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Trainees want to work out of hours!

Published online by Cambridge University Press:  02 January 2018

Rory Conn
Affiliation:
Camden and Islington NHS Foundation Trust, Out-Of-Hours Working Group Lead, Royal College of Psychiatrists' Psychiatric Trainees' Committee, London, email: rconn@doctors.org.uk
Muj Husain
Affiliation:
General Medical Council, NHS Medical Director's Scheme, Chair, Royal College of Psychiatrists' Psychiatric Trainees' Committee
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Abstract

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Creative Commons
Creative Common License - CCCreative Common License - BY
This is an Open Access article, distributed under the terms of the Creative Commons Attribution (CC-BY) license (http://creativecommons.org/licenses/by/4.0/), which permits unrestricted re-use, distribution, and reproduction in any medium, provided the original work is properly cited.
Copyright
Copyright © Royal College of Psychiatrists, 2013

We welcome Oakley et al’s timely contribution to the debate around the future of psychiatric training. Reference Oakley, Jenkinson and Oyebode1 The issue of decreasing exposure to emergency assessments out of hours has been of concern to the Psychiatric Trainees’ Committee for several years. 2 Originally a fear prompted by the introduction of working time regulations, our unease is now focused on the impact of widespread service reconfigurations; in some areas these are resulting in rotas which dramatically restrict trainees’ exposure to emergency learning experiences.

Are presentations qualitatively different out of hours? Research in this regard is limited, but it is our unanimous opinion that outside of 9am to 5pm working hours and particularly at night, patients tend to present with more complex and challenging problems, often involving dual diagnoses, drug and alcohol intoxication and higher rates of self-harm and overdose. Services available are also more limited, making decisions about care more demanding.

We concede that out-of-hours rotas which involve trainees working off site, or not at all, may increase the trainee’s time spent with patients in day hours, providing continuity of care and the opportunity to attend teaching and academic programmes. However, daytime work is often centred on service provision and routine tasks, rather than acquiring essential emergency competencies required to be a successful and accountable higher trainee and consultant.

Decreasing trainees’ work out of hours may also serve to further devalue the image of psychiatry to other medical professionals - when seeking advice on a complex issue of risk, capacity or consent, for example, they expect to be able to speak to a medically qualified professional. As is well recognised, improving the image of psychiatry as a specialty is key to reducing professional stigma and promoting recruitment.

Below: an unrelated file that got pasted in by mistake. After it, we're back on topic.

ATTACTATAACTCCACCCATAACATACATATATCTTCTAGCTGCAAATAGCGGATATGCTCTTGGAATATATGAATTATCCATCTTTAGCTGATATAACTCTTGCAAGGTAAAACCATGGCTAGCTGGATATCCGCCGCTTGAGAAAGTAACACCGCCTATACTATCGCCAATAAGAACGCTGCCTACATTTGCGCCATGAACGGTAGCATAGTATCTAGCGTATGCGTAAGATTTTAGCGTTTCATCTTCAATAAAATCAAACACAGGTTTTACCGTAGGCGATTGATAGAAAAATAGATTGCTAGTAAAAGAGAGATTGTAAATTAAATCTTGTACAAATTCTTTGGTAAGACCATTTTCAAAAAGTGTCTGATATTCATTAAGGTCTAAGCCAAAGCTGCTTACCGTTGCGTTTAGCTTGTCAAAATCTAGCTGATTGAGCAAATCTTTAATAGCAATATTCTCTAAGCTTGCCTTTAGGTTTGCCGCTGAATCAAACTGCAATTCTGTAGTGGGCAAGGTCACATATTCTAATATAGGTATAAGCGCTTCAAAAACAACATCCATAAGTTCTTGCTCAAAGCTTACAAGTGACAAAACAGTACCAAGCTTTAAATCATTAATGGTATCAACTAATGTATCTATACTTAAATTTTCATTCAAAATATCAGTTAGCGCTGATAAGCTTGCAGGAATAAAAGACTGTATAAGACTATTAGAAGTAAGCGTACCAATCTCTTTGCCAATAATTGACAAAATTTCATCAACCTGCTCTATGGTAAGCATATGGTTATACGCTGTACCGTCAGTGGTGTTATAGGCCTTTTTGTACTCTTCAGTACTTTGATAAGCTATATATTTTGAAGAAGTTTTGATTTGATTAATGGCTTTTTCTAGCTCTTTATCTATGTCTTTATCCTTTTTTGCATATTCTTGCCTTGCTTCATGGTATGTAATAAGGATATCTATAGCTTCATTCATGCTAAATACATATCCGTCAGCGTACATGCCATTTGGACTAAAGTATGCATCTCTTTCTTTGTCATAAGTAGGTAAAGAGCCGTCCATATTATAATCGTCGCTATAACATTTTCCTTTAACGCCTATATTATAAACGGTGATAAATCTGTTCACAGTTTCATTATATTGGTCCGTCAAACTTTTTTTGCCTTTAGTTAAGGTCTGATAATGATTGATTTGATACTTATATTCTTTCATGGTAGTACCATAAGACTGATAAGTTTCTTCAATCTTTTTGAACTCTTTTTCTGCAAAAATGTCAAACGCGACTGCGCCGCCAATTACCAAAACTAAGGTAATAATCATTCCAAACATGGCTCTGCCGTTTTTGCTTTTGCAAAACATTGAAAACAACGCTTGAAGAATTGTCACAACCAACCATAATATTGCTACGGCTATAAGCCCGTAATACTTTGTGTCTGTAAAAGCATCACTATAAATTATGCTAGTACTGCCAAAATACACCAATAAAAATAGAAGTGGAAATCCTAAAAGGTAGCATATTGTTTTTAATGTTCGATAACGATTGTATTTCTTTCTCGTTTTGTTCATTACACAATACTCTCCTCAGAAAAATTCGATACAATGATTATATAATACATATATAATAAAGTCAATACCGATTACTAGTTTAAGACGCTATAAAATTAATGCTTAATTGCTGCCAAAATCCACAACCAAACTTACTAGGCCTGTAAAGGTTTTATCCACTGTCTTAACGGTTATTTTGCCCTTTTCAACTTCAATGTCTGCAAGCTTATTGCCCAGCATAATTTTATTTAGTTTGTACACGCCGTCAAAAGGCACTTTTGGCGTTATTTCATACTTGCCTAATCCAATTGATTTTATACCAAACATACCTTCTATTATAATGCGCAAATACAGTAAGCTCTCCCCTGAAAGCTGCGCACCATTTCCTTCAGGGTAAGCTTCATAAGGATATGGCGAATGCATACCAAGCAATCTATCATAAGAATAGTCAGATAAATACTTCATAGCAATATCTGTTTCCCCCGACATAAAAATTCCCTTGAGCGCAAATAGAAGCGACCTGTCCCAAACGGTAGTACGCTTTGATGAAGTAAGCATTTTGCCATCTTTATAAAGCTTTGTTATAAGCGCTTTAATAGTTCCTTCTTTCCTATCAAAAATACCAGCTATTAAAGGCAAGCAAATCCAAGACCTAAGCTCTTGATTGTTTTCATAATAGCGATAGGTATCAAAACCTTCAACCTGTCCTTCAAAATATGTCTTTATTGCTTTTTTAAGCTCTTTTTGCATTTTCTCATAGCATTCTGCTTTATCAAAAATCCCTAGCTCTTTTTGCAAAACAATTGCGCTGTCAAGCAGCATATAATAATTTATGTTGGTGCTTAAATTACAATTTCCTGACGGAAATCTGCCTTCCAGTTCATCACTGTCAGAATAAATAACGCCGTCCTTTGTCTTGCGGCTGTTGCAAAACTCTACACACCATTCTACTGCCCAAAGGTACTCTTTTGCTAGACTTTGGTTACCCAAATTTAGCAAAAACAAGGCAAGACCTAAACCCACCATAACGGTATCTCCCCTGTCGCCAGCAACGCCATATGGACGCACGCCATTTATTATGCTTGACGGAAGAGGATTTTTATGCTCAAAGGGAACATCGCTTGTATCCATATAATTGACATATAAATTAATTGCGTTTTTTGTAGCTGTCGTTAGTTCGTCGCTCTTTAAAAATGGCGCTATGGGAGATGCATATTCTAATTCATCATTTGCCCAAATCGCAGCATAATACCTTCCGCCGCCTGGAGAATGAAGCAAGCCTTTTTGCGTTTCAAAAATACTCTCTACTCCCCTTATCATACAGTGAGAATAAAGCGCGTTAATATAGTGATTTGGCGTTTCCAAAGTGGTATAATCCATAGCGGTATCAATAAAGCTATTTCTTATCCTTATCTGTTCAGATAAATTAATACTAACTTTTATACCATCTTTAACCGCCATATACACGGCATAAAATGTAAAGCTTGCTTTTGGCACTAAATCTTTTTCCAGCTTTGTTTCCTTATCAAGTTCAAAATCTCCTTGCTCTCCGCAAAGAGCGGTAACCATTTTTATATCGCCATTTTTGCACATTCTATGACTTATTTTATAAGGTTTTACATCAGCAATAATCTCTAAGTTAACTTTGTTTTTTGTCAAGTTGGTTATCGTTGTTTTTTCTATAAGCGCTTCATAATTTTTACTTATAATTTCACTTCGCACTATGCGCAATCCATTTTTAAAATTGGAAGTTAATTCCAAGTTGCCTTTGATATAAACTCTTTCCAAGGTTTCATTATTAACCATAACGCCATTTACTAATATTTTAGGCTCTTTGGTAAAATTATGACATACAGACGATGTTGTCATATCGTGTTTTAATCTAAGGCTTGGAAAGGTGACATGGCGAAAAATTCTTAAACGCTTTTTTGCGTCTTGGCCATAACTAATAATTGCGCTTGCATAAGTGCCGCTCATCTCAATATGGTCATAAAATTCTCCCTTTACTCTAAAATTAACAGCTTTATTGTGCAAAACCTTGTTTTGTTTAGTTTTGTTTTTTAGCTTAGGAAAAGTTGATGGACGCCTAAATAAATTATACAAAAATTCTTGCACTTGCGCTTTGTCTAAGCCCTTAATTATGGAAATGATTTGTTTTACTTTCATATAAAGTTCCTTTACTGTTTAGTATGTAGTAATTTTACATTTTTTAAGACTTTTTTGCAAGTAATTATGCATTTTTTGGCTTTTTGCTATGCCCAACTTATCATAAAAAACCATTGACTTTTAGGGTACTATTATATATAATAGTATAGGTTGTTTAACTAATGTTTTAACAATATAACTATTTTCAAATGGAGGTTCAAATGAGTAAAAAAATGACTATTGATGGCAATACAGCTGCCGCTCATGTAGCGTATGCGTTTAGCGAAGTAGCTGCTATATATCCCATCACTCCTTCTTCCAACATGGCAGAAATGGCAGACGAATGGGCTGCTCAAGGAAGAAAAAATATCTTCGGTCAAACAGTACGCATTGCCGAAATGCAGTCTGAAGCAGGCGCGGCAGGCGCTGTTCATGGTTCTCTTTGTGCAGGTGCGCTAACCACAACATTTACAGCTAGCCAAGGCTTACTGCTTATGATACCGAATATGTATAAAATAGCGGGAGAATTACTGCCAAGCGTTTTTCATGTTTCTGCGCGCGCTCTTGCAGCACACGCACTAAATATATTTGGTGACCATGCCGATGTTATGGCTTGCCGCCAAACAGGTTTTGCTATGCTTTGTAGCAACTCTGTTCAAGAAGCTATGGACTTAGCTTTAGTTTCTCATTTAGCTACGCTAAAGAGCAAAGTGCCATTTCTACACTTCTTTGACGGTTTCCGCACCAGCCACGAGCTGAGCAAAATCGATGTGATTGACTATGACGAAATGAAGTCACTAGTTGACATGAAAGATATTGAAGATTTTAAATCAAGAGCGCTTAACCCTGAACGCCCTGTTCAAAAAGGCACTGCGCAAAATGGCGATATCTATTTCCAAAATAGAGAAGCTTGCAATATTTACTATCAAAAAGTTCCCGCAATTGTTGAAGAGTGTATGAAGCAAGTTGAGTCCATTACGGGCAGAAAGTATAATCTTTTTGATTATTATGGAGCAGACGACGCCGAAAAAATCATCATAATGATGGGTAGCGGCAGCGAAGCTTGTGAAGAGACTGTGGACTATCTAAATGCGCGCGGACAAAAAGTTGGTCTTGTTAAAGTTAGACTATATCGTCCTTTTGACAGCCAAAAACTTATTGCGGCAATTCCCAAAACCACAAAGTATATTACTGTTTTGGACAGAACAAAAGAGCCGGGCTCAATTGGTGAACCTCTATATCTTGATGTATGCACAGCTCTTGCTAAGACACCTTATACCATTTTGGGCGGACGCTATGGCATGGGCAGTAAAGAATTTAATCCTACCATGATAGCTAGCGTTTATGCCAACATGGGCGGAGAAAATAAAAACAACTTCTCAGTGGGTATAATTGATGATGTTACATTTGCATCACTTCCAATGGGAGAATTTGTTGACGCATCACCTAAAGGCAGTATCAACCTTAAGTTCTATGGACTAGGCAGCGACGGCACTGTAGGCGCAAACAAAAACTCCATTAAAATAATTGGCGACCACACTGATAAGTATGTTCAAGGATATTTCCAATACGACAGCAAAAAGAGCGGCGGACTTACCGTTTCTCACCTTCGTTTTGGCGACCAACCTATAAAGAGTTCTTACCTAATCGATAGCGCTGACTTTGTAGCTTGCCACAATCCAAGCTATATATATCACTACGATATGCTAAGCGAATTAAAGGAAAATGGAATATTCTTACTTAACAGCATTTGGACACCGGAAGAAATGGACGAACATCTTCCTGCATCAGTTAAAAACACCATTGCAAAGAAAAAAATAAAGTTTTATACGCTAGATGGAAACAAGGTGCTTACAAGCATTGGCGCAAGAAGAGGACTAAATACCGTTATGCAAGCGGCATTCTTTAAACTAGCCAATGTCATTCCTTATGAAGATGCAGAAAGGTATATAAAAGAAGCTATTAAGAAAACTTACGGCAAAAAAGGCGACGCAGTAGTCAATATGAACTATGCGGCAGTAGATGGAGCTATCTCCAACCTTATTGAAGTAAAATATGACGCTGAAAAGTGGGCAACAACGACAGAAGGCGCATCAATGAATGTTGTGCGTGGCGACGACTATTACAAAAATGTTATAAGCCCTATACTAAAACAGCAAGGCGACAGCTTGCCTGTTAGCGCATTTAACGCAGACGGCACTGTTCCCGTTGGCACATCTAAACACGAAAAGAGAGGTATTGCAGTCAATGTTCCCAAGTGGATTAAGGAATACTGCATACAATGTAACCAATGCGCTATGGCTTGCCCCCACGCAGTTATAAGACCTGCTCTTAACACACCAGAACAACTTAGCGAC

In this same edition of The Psychiatrist, Tadros et al describe a revolutionary and highly successful 24-hour, 7-days-a-week method of working. 2 We are of the opinion that the more services are designed with well-supported core trainees working at the coalface, particularly out of hours, the more training standards will improve and the more our specialty will be valued within the multidisciplinary environment.

We also believe that having medically trained professionals on the frontline makes for safer services.

The Psychiatric Trainees’ Committee has established a working group to look into the provision of out-of-hours services across the UK, with a particular aim of understanding how training might be affected by reductions in out-of-hours experience. We will present the findings to the College and hope to work towards a shared understanding of the future of out-of-hours training.

Submitted on behalf of the Psychiatric Trainees’ Committee.

References

1 Oakley, C, Jenkinson, J, Oyebode, F. Psychiatric training for the next generation. Psychiatrist 2013; 37: 25–9.Google Scholar
2 Royal College of Psychiatrists' Psychiatric Trainees Committee. Finding the Balance: The Psychiatric Training Value of Out of Hours Working. Royal College of Psychiatrists 2008 (www.rcpsych.ac.uk/pdf/PTC%20The%20training%20value%20of%20OOH.pdf).Google Scholar
3 Tadros, G, Salama, RA, Kingston, P, Mustafa, N, Johnson, E, Pannell, R, et al. Impact of an integrated rapid response psychiatric liaison team on quality improvement and cost savings: the Birmingham RAID model. Psychiatrist 2013; 37: 410.CrossRefGoogle Scholar
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